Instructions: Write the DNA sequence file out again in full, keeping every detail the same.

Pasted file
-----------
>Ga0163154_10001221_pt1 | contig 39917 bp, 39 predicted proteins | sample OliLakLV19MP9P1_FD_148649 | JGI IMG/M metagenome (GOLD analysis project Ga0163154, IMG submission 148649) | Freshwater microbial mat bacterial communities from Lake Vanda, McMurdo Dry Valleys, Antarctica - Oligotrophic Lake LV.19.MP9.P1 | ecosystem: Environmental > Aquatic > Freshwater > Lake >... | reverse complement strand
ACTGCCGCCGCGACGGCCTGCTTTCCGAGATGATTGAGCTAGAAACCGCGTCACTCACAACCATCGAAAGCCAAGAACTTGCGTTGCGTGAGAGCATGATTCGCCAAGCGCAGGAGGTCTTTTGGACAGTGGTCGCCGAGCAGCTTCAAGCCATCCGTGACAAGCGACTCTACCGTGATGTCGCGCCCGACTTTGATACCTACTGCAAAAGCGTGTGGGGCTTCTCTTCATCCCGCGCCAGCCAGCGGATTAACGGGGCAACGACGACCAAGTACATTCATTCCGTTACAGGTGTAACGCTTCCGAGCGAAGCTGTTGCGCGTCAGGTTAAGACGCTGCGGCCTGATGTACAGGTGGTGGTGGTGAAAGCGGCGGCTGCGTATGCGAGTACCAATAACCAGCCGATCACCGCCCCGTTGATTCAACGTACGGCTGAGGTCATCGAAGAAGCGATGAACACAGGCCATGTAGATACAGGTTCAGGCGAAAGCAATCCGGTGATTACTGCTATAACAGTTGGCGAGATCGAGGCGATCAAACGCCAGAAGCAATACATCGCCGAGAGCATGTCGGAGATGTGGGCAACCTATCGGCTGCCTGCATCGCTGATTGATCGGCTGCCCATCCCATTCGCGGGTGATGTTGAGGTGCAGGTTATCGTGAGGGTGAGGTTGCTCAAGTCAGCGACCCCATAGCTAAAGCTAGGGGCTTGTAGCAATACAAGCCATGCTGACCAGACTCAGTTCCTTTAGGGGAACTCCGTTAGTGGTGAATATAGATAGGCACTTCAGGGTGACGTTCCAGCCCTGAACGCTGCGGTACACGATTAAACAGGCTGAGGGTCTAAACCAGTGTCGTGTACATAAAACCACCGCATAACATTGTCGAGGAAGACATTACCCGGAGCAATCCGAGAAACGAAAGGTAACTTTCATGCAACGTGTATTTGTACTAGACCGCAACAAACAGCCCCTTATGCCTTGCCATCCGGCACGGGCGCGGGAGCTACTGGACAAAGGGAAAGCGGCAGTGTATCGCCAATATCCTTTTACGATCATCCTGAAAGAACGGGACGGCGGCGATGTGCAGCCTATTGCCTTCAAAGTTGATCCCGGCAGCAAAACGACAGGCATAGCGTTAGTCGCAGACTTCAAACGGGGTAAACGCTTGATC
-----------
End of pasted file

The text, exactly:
>Ga0163154_10001221_pt1 | contig 39917 bp, 39 predicted proteins | sample OliLakLV19MP9P1_FD_148649 | JGI IMG/M metagenome (GOLD analysis project Ga0163154, IMG submission 148649) | Freshwater microbial mat bacterial communities from Lake Vanda, McMurdo Dry Valleys, Antarctica - Oligotrophic Lake LV.19.MP9.P1 | ecosystem: Environmental > Aquatic > Freshwater > Lake >... | reverse complement strand
ACTGCCGCCGCGACGGCCTGCTTTCCGAGATGATTGAGCTAGAAACCGCGTCACTCACAACCATCGAAAGCCAAGAACTTGCGTTGCGTGAGAGCATGATTCGCCAAGCGCAGGAGGTCTTTTGGACAGTGGTCGCCGAGCAGCTTCAAGCCATCCGTGACAAGCGACTCTACCGTGATGTCGCGCCCGACTTTGATACCTACTGCAAAAGCGTGTGGGGCTTCTCTTCATCCCGCGCCAGCCAGCGGATTAACGGGGCAACGACGACCAAGTACATTCATTCCGTTACAGGTGTAACGCTTCCGAGCGAAGCTGTTGCGCGTCAGGTTAAGACGCTGCGGCCTGATGTACAGGTGGTGGTGGTGAAAGCGGCGGCTGCGTATGCGAGTACCAATAACCAGCCGATCACCGCCCCGTTGATTCAACGTACGGCTGAGGTCATCGAAGAAGCGATGAACACAGGCCATGTAGATACAGGTTCAGGCGAAAGCAATCCGGTGATTACTGCTATAACAGTTGGCGAGATCGAGGCGATCAAACGCCAGAAGCAATACATCGCCGAGAGCATGTCGGAGATGTGGGCAACCTATCGGCTGCCTGCATCGCTGATTGATCGGCTGCCCATCCCATTCGCGGGTGATGTTGAGGTGCAGGTTATCGTGAGGGTGAGGTTGCTCAAGTCAGCGACCCCATAGCTAAAGCTAGGGGCTTGTAGCAATACAAGCCATGCTGACCAGACTCAGTTCCTTTAGGGGAACTCCGTTAGTGGTGAATATAGATAGGCACTTCAGGGTGACGTTCCAGCCCTGAACGCTGCGGTACACGATTAAACAGGCTGAGGGTCTAAACCAGTGTCGTGTACATAAAACCACCGCATAACATTGTCGAGGAAGACATTACCCGGAGCAATCCGAGAAACGAAAGGTAACTTTCATGCAACGTGTATTTGTACTAGACCGCAACAAACAGCCCCTTATGCCTTGCCATCCGGCACGGGCGCGGGAGCTACTGGACAAAGGGAAAGCGGCAGTGTATCGCCAATATCCTTTTACGATCATCCTGAAAGAACGGGACGGCGGCGATGTGCAGCCTATTGCCTTCAAAGTTGATCCCGGCAGCAAAACGACAGGCATAGCGTTAGTCGCAGACTTCAAACGGGGTAAACGCTTGATC